From the 95th Training Division (IET) Commander


In February 2017, we were called upon to send a battalion headquarters and seven companies of Drill Sergeants to Fort Leonard Wood, Missouri to support the increase in the Army’s end strength. When the President went on television, just a few weeks earlier, and signed the order to increase the overall size of the Army, we knew that it was only a matter of time until the Army would turn to the 108th Training Command to make it happen. There was no one else that the Army could turn to, and sure enough, the mission came our way.

We were given a little over three months from the time that we received our mission, to putting the first Soldiers in place at Fort Leonard Wood. In Army Reserve terms, three months is incredibly short notice. Most reserve units who are called on to go on active duty have much more lead time than that. We didn’t get that sort of time to plan and prepare, but our entire team responded magnificently and made the mission happen.

There are four pillars of readiness.Combat Readiness, Soldier Readiness, Family Readiness, and Safety Readiness. Each is critical. If we are doing the right things in each of these areas, we will be ready when our nation calls.

If there is one key lesson to be learned from our experiences, it is that we have to be ready! The way things are going, we can expect to be called on again and again, and always with very short notice. As the Chief of the Army Reserve often says, if you aren’t ready, you aren’t relevant. We want to be relevant, and that means we have to be ready.

There are four pillars of readiness. Combat readiness, Soldier readiness, Family readiness, and Safety readiness. Each is critical. If we are doing the right things in each of these areas, we will be ready when our nation calls.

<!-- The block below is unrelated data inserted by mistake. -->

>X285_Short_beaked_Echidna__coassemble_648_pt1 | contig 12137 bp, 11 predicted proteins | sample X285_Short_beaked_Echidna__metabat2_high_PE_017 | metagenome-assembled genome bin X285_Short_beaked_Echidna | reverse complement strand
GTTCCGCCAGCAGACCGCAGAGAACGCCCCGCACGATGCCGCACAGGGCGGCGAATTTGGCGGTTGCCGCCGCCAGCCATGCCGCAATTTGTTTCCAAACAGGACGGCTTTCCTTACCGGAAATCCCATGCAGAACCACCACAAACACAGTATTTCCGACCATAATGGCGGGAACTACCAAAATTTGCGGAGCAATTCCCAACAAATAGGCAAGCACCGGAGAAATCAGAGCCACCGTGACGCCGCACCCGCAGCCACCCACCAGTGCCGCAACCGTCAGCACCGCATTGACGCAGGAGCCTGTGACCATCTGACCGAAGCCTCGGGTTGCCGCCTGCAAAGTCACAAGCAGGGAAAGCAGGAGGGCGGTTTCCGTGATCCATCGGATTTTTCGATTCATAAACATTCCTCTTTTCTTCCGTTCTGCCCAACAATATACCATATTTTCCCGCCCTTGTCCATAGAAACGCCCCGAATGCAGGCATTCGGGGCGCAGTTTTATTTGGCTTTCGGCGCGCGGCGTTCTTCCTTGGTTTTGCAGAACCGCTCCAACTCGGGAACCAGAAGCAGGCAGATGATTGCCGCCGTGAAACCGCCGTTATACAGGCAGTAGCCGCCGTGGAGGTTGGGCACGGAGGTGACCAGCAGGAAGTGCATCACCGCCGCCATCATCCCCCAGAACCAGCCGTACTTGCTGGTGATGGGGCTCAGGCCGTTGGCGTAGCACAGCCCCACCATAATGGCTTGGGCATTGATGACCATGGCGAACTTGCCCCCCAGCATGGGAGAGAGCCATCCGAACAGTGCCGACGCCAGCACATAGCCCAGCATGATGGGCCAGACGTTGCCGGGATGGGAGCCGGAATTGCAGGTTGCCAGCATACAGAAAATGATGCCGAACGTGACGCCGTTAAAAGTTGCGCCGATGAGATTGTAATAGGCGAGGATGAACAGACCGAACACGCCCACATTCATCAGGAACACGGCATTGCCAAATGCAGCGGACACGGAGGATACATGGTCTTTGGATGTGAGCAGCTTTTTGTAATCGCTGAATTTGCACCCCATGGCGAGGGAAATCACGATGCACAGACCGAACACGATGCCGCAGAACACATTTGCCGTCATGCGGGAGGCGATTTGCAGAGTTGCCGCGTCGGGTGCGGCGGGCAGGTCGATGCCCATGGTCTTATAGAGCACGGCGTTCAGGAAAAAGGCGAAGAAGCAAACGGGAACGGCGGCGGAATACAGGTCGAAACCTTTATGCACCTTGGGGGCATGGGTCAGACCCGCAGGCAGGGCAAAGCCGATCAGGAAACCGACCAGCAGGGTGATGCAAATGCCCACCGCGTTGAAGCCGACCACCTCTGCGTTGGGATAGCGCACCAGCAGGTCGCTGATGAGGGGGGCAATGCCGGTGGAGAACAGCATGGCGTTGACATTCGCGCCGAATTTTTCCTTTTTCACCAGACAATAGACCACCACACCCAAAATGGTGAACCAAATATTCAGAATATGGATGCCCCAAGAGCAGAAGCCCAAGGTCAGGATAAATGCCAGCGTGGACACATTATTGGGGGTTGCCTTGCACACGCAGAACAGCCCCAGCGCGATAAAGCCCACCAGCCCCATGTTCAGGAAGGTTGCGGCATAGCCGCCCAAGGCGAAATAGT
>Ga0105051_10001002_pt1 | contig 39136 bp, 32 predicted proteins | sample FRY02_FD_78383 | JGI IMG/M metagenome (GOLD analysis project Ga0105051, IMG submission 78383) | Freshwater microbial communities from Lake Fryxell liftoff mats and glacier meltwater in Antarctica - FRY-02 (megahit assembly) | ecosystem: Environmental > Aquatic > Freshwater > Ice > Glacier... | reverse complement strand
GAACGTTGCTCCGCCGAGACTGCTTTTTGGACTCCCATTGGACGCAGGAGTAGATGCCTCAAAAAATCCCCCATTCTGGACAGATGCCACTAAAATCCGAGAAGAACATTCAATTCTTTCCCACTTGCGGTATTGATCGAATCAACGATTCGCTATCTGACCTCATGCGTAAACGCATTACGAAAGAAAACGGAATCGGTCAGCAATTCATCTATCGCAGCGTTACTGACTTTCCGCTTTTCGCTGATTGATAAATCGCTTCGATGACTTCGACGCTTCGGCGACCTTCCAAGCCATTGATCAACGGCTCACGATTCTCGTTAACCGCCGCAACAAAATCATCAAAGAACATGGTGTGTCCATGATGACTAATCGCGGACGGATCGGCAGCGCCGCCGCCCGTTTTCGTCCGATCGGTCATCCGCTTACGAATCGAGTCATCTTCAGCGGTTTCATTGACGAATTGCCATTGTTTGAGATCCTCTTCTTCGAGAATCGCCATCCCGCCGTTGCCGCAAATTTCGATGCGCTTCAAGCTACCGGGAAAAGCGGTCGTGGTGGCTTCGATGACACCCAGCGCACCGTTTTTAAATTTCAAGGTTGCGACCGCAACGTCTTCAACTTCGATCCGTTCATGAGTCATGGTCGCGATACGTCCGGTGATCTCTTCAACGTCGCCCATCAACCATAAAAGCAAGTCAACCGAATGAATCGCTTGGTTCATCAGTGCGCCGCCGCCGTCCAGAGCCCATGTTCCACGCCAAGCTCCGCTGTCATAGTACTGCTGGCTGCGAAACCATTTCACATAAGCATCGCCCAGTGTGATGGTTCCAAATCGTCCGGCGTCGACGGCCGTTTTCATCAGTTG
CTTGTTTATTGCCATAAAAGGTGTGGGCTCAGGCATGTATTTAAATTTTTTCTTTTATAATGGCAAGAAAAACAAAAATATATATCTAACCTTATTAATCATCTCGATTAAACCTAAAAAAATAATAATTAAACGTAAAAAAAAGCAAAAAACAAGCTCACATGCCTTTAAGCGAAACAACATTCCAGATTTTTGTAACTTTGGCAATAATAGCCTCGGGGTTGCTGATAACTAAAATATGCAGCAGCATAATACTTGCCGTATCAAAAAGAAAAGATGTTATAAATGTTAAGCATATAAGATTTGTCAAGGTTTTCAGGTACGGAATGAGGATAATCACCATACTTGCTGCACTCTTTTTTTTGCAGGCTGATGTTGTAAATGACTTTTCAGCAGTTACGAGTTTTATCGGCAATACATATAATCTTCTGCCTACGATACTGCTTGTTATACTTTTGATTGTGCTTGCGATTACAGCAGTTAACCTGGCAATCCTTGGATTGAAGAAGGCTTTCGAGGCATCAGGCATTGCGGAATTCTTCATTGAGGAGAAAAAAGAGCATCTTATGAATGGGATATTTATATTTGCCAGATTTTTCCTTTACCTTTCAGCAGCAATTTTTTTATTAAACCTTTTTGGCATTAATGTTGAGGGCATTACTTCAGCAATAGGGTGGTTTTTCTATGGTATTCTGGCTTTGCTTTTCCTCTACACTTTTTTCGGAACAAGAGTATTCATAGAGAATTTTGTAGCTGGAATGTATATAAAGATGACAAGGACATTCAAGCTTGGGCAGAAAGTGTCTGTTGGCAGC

Combat readiness revolves around our ability to perform our mission. Do we have qualified Drill Sergeants in our formations who are familiar with the most current standards for conducting initial entry training? Are they prepared to conduct training in a fashion that is at least as professional as our active duty counterparts? Quality training is the key to this pillar of readiness.

Soldier readiness is about whether, among other things, each Soldier is physically fit, medically and dentally qualified, and current in their military education. Another way to describe Soldier readiness would be “personal readiness.” All of these things, and more, come together to create a Soldier who is able to be called forward, on short notice, to perform a mission. A Soldier who is not personally ready is a Soldier who will not be available to perform their mission, and therefore a Soldier who does not add value to our Army.

Family Readiness is the third pillar of readiness. Soldiers have families that are very important to them. Before the Soldier can be comfortable going on mission, they need to know that their family is taken care of. This means doing advance planning for mobilization or deployment – each Soldier should have a plan for taking care of finances, insurance, family medical issues, and the like. It also means that each unit should have an active Family Readiness Group so that each Family member has somewhere to turn if they face challenges while their Soldier is away on mission.

Safety readiness is the final pillar of readiness. We can never afford to lose a Soldier due to unsafe acts. Soldiers need to think their actions through, and be sure that they don’t do things that create unnecessary risk for themselves or their teammates. If our Soldiers practice safety in all that they do, they will be available to take care of the mission.

Our Soldiers are among the very best in the Army. When ready, they are a tremendous asset to our nation. All of us, as Soldiers and leaders, must always keep focused on ensuring that we, and our Soldiers are ready right now, because the future can come at you fast, and there is no way of telling when, or with what lead time, we will be called.


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